Kanu takes battle for freedom to Supreme Court
Detained leader of the proscribed Indigenous People of Biafra (IPOB), Nnamdi Kanu, has filed an appeal at the Supreme Court challenging the October 28, 2022, decision of the Court of Appeal, which granted a stay of execution of its order discharging and acquitting him.
The appellate court had, on October 13, 2022, ordered the unconditional release of Kanu, having quashed all 15-count charges levelled against him by Federal Government.
The three-man panel, led by Justice Jummai Sankey, in its judgment, faulted the rendition of Kanu from Kenya to Nigeria and consequently dismissed the terrorism charges against him.
Apparently displeased by the decision, Federal Government filed an application for a stay of execution of the judgment, which another three-man panel, led by Justice Haruna Tsamani, granted.
The Federal Government had applied that the execution of the judgment be suspended pending the resolution of an appeal it lodged at the Supreme Court.
Justice Tsamani had, in a brief ruling, held that the counter affidavit filed against the Federal Government application by Kanu’s legal team was “misleading.”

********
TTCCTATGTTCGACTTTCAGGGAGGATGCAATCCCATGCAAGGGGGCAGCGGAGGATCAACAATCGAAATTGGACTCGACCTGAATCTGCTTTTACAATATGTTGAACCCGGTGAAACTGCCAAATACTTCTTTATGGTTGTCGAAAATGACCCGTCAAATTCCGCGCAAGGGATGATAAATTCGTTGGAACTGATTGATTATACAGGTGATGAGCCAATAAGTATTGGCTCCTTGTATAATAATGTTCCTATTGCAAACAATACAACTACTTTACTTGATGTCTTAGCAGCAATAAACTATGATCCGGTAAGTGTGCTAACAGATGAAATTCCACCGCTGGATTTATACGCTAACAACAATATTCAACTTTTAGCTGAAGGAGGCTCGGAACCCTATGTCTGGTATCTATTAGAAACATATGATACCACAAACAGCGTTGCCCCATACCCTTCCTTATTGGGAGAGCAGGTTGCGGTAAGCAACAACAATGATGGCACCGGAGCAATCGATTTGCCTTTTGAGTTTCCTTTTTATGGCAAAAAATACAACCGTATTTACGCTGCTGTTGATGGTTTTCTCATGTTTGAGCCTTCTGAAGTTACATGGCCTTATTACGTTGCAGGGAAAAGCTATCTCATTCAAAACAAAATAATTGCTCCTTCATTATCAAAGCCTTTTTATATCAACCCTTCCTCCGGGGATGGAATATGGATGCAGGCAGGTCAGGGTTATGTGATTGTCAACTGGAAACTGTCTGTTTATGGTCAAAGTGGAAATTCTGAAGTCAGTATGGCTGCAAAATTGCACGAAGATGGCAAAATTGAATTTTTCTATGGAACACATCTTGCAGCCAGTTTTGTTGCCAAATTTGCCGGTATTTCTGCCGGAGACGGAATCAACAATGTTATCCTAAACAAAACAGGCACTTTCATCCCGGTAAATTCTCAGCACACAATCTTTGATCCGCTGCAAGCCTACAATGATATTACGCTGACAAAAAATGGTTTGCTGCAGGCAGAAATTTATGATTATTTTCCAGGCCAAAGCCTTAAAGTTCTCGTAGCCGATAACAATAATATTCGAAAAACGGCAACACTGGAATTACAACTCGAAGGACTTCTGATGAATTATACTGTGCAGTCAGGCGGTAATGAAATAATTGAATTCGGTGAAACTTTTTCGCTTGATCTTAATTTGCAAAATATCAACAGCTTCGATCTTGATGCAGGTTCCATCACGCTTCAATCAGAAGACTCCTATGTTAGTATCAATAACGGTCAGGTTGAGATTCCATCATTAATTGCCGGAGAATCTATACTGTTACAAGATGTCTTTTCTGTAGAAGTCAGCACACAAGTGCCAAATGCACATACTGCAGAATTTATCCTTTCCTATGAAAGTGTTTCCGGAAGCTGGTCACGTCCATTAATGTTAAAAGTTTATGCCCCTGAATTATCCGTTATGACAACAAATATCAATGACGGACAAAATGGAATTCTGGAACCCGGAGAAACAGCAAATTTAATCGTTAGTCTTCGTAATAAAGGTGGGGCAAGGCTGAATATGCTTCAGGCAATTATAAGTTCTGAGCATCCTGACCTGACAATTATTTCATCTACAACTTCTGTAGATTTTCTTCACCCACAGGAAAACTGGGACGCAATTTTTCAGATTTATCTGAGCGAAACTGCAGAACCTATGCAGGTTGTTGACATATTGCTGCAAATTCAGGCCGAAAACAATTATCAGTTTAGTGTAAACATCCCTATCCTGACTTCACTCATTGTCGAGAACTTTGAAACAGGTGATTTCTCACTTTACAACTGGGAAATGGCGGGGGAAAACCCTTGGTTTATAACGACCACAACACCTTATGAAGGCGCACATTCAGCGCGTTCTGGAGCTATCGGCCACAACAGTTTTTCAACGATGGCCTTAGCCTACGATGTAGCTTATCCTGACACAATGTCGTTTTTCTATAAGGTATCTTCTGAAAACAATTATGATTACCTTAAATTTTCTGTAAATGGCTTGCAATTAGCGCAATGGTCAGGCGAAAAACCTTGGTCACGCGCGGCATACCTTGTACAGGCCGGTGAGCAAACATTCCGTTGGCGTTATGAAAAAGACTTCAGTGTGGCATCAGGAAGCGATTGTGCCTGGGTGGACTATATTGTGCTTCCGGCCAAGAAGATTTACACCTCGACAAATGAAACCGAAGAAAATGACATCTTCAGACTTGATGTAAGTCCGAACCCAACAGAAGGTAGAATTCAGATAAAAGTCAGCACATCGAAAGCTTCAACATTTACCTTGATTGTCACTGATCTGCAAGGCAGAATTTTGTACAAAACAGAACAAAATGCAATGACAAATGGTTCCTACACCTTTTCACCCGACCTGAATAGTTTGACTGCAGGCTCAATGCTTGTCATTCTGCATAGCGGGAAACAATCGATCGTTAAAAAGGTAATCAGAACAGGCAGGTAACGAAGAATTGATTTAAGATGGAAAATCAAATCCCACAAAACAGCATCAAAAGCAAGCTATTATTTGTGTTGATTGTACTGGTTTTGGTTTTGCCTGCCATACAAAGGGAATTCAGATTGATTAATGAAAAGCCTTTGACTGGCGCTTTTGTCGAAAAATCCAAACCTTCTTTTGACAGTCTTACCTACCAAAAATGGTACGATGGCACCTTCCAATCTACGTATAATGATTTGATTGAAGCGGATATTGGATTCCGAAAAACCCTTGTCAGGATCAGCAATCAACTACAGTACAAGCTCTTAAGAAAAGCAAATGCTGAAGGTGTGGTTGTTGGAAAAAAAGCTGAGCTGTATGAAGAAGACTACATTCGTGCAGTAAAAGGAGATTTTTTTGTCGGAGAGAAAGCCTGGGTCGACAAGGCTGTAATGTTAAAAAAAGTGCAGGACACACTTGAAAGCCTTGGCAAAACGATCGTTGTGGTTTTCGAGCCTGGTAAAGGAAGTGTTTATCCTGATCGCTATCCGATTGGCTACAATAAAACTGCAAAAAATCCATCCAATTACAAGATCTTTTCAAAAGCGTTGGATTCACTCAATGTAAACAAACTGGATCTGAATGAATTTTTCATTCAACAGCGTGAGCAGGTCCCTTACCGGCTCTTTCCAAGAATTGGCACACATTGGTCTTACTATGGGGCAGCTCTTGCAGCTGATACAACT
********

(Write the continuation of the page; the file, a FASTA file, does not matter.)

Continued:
Also, not satisfied with the development, Kanu, through his legal team, led by Chief Mike Ozekhome, filed an appeal predicated on three grounds at the apex court.
By the appeal dated November 3, the appellant (Kanu) is seeking an order allowing the appeal and setting aside, in its entirety, the decision of the Court of Appeal made on October 28, 2022, staying the execution of the judgment delivered on October 13, 2022.
In addition, Kanu wants an order of the Supreme Court restoring the efficacy of the judgement of the court below, which has not in any way been set aside by a higher court.
In ground one of his notice of appeal, Kanu said that the court below erred in law when it proceeded to hear and determine an application for a stay of execution of judgment in a criminal appeal, brought under Order 6 Rule 1 of the Court of Appeal Rules, 2021, and Section 17 of the Court of Appeal Act of 2004, and, thereby, occasioned a miscarriage of justice.